Nonsystematic risk

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Nonsystematic risk

Nonmarket or firm-specific risk factors that can be eliminated by diversification. Also called unique risk or diversifiable risk. Systematic risk refers to risk factors common to the entire economy.
Copyright © 2012, Campbell R. Harvey. All Rights Reserved.

Nonsystematic Risk

Risk that is unique to a certain asset or company. An example of nonsystematic risk is the possibility of poor earnings or a strike amongst a company's employees. One may mitigate nonsystematic risk by buying different of securities in the same industry and/or by buying in different industries. For example, a particular oil company has the diversifiable risk that it may drill little or no oil in a given year. An investor may mitigate this risk by investing in several different oil companies as well as in companies having nothing to do with oil. Nonsystematic risk is also called diversifiable risk. See also: Undiversifiable risk.
Farlex Financial Dictionary. © 2012 Farlex, Inc. All Rights Reserved

Nonsystematic risk.

Nonsystematic risk results from unpredictable factors, such as poor management decisions, successful competitive products, or suddenly obsolete technologies that may affect the securities issued by a particular company or group of similar companies.

Portfolio diversification, which means spreading your investment among a number of asset subclasses and individual issuers within those subclasses, can help counter nonsystematic risk.

Dictionary of Financial Terms. Copyright © 2008 Lightbulb Press, Inc. All Rights Reserved.
References in periodicals archive ?
Given the crucial role tanker drivers play and the systematic and unsystematic risks in their operations, it was important that from time to time, TTF Limited creates a forum where already known and emerging risks in the transporting of these inflammable products would be discussed.
Yager's entropy, which can minimize the distance between the weight of assets and equal weight, is used to describe unsystematic risks.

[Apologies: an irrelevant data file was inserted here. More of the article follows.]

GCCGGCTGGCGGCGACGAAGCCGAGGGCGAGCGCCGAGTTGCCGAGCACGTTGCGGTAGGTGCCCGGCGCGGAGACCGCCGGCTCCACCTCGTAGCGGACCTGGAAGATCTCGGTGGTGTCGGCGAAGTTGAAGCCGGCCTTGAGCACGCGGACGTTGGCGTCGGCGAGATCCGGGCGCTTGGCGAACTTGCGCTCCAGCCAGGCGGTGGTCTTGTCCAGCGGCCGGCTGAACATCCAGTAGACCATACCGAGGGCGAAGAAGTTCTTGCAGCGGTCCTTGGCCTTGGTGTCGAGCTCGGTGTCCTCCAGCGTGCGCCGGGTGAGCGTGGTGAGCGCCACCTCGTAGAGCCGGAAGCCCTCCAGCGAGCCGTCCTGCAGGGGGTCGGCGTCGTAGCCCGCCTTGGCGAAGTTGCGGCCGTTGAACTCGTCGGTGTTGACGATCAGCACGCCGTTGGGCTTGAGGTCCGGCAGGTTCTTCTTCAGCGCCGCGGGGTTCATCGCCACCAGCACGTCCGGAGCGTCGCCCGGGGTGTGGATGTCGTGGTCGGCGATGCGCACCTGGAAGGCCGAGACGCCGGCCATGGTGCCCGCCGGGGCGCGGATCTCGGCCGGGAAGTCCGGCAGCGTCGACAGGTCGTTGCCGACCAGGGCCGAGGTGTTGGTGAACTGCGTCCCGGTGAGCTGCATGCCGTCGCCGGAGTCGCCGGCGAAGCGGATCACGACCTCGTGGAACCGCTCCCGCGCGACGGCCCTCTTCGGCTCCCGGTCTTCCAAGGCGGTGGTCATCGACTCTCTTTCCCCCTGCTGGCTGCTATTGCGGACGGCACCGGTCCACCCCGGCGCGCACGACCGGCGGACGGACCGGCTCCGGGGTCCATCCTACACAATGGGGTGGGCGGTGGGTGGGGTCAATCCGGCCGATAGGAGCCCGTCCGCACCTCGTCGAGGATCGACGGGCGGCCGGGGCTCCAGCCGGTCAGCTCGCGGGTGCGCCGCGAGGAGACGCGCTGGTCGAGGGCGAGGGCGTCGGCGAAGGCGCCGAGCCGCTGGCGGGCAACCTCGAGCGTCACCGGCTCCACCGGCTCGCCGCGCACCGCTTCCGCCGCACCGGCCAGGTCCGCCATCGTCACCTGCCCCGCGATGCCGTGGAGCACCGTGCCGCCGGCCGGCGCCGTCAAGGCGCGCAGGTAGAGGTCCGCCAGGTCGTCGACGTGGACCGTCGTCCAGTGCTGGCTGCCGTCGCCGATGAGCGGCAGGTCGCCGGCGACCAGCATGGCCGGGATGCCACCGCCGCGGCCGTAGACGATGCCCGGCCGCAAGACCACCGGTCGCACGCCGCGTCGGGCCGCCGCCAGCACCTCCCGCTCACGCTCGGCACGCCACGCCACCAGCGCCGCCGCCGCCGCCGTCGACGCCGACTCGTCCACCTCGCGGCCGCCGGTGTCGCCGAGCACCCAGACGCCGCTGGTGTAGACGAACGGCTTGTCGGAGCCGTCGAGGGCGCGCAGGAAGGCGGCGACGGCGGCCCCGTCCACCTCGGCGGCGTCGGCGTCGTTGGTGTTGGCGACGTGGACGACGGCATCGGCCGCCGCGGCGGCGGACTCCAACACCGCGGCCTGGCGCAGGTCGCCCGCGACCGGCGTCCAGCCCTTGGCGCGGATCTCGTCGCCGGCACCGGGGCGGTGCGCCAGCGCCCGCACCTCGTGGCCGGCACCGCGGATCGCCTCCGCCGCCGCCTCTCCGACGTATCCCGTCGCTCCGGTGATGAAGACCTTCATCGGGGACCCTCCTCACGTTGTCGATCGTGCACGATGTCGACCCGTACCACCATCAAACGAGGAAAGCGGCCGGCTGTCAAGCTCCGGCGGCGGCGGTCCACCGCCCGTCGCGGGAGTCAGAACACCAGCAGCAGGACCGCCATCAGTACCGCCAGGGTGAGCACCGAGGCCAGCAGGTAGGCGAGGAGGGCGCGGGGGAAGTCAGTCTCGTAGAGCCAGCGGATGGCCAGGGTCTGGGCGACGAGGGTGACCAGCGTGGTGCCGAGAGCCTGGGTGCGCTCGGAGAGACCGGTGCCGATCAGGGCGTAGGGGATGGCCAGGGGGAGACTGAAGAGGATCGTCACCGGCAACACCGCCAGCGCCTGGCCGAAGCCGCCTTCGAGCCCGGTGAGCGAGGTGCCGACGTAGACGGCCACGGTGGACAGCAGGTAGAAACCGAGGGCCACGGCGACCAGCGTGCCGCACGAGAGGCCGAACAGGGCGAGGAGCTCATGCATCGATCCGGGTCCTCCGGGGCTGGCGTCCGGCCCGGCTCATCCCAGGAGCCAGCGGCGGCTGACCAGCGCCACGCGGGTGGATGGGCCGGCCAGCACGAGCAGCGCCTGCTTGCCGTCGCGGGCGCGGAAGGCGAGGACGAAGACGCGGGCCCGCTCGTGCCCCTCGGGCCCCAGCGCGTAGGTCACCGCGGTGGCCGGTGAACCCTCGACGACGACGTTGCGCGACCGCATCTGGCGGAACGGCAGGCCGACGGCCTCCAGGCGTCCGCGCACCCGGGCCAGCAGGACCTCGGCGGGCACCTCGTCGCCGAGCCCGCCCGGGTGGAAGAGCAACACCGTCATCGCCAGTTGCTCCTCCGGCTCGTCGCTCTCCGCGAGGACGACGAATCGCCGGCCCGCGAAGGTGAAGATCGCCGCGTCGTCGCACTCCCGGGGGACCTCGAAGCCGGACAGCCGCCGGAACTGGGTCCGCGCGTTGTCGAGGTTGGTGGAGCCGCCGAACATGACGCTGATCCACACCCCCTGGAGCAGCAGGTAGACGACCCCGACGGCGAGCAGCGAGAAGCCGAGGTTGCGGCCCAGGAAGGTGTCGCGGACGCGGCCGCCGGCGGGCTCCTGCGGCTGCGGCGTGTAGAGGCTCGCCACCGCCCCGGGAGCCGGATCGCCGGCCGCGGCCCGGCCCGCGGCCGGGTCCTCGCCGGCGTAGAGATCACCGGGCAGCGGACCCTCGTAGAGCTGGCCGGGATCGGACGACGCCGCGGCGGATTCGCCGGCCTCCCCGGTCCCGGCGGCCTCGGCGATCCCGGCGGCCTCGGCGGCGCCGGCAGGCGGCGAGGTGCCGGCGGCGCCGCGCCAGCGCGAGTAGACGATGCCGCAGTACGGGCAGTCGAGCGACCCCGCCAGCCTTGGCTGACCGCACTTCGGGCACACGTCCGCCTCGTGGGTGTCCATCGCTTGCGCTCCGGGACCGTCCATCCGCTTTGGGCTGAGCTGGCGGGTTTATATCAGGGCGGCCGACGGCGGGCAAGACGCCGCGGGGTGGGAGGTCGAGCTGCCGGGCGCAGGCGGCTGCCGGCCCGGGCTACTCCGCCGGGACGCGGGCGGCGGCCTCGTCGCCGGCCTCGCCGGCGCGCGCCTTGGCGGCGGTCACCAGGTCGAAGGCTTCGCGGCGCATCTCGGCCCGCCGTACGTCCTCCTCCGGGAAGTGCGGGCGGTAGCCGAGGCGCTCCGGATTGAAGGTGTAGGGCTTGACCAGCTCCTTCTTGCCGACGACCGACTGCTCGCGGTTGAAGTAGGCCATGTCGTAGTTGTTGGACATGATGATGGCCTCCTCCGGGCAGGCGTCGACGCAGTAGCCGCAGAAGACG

These risks are in addition to any unsystematic risks associated with particular investment styles or strategies.
This model separates the shares' risk in two categories: systematic and unsystematic risks (Allan Hill, 2010).
The first two terms are the familiar measures for systematic and unsystematic risks, respectively.
For simplicity, these risk premia are typically grouped together as one aggregated risk premium accounting for both systematic and unsystematic risks. Once an expected rate of return is calculated, it is important for a financial planner to determine if rates of return available in the marketplace are adequate for the level of risk that the client is willing to accept.
2002) are represented by unsystematic risks. E.g., (linear) dependencies between changes of the incomes of different customer segments (caused by a recession and thus a reduced size of wallet) can be represented mostly by correlations between customer segments.
Harrigan (1984) points out some possible causes of such increased unsystematic risks such as higher exit barriers and risk of excess capacity.
However, it is entirely possible that the investment alternative that maximizes the wealth of fictional undiversified shareholders that are assumed to be risk-averse to some particular extent with regard to unsystematic investment risks, and that are unconcerned with the alternative's impacts upon the corporation's preferred shareholders or bondholders, or upon the holders of securities of other corporations, may not be the same investment alternative most favored by fully diversified shareholders who are risk-neutral with regard to those unsystematic risks and who are quite concerned about the consequences of the alternatives for the values of all of these other securities they own.